Professionalize your experiences

Reevaluate your time spent as a college student

Anna Jaskiewicz, Op/Ed Editor

I think it’s safe to assume that most of us students here at Bloomsburg University have decided to come to college in order to better prepare ourselves for the professional world and to gain valuable skills and abilities. 

Although I am a firm believer that a quality education is one of the best ways one can better oneself, I also believe that treating each life experience you have as a possible learning opportunity is another way you can actively prepare yourself for success beyond the classroom. 

At Bloomsburg University, we are very fortunate to have a dedicated team of staff members for the Professional U office who consistently work to help students find professional opportunities. This department also works tirelessly to develop and plan important networking events and other opportunities that are designed to provide students with a chance to practice professional etiquette. 

As a student who is still struggling to decide where she fits into the “working world,” I truly appreciate that these resources are available to me and I hope that some of what I have said here entices you to take advantage of these resources as well. 

However, I would like to propose that attending these professional development events are far from being your only chance to prepare for the next stage of your life. You may be surprised to hear this, but even if you haven’t partaken in any of these wonderful, campus-sanctioned professional development experiences you may already have some great professional experiences under your belt.  

For example, if you’re involved in a student organization and hold one of the executive or officer positions you are most likely taking on extra responsibilities and developing leadership skills. The willingness you have to pile on additional work for the sake of your organization will show future employers that you have a strong work ethic. Your role as an elected leader within the organization will prove to employers that you’re well-liked by your peers and that you were viewed as someone who can make reasonable decisions on behalf of the group. 

Apart from student clubs, another way that you may be unknowingly gaining professional experiences is through your part-time employment. Many of us hold student worker positions at BU and these part-time jobs can be very diverse in the tasks you are asked to complete depending on the department you are working with on campus.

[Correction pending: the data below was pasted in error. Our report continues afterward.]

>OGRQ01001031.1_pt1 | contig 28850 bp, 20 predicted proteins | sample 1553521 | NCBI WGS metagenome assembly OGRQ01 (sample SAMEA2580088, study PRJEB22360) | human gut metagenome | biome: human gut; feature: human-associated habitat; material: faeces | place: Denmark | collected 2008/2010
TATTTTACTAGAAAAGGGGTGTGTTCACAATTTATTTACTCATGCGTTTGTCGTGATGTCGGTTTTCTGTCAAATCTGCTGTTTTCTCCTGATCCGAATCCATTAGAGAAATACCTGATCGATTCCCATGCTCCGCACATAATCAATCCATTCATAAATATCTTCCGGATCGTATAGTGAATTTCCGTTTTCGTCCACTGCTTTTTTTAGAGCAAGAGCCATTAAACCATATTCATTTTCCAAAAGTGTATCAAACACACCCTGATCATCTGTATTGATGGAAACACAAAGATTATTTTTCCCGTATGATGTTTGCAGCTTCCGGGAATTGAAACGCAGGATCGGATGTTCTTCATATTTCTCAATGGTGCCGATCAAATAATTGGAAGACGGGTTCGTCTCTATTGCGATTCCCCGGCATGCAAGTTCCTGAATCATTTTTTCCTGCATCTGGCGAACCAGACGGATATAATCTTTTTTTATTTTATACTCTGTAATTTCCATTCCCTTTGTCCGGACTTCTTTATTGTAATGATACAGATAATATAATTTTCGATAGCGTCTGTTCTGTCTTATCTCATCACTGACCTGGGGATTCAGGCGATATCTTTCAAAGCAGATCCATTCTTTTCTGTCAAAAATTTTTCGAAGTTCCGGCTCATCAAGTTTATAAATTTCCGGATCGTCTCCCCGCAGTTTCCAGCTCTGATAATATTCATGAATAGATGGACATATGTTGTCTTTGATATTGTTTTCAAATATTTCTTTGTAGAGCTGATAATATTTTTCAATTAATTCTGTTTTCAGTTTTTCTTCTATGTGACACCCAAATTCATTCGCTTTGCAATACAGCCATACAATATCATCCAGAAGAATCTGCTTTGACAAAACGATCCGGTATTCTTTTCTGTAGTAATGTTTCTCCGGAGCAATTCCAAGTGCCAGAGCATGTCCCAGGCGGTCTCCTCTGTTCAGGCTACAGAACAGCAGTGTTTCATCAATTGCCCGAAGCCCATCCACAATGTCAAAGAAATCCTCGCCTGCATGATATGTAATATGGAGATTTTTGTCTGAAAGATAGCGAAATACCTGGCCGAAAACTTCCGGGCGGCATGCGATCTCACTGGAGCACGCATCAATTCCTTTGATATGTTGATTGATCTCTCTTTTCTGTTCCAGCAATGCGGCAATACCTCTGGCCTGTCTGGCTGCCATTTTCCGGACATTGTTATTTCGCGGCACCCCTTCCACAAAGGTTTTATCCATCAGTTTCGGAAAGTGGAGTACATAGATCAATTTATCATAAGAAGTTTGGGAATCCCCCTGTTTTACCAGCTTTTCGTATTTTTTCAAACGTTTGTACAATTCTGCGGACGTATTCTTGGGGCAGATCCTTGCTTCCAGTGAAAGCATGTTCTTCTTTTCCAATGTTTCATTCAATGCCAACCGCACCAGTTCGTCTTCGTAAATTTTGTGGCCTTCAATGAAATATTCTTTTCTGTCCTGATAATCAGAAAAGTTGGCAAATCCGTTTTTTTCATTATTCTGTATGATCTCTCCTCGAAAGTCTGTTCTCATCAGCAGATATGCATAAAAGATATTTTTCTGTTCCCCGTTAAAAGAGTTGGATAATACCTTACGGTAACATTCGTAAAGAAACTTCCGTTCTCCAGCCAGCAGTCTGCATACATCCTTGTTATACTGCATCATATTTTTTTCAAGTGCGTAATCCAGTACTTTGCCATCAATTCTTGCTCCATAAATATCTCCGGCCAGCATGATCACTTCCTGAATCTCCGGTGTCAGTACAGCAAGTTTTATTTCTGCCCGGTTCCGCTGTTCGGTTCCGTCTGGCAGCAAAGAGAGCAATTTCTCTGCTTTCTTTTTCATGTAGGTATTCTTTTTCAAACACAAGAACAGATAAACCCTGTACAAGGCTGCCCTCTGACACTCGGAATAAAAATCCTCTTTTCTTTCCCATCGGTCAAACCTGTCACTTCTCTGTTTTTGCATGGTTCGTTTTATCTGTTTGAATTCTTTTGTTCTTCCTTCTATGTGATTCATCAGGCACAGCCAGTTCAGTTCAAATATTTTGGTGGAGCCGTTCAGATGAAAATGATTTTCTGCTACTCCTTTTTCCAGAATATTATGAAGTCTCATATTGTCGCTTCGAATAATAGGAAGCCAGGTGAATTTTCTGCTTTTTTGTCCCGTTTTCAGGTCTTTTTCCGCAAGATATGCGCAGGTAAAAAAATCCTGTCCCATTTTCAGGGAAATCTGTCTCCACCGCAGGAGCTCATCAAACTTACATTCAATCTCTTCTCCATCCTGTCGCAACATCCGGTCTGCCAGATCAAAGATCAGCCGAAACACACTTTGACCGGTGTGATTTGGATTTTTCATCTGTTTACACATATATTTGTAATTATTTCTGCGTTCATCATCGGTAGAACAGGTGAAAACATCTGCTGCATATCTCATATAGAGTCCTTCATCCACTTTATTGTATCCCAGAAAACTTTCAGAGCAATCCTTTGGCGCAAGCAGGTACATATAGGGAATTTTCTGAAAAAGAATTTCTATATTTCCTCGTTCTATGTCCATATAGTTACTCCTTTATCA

You may also have a part-time position outside of the university that may or may not directly correlate with your desired field of study. However, I implore you to rethink the possible takeaways of your part-time jobs. 

Yes, they can act as an easy and oftentimes low-stress way for you to earn some spending money while you are away at school. But should you consider those jobs as worthless, beneath you, or a waste of your time? I would argue that no, you shouldn’t treat those part-time positions with an uncaring attitude. 

Contrary to popular belief, you can gain valuable professional experiences at the part-time jobs you hold. You just have to be able to articulate these professional traits to your future employers. So, take some time to think about what you’ve learned during your experiences and how that could relate to any professional position you’re trying to land. 

The moral of this article is, don’t discredit the activities or part-time jobs you are involved in as a student during your time here at BU. 

Sure, getting an internship is highly recommended and I’d encourage that as well, but if you are struggling to fit one into your schedule or maybe you applied without securing the position, don’t despair and think you aren’t doing anything to develop yourself professionally because chances are you are probably doing fine. 

Going forward, try to treat every opportunity as a learning opportunity. By doing this, you will begin to realize how much more you’ve gained during your time as a college student.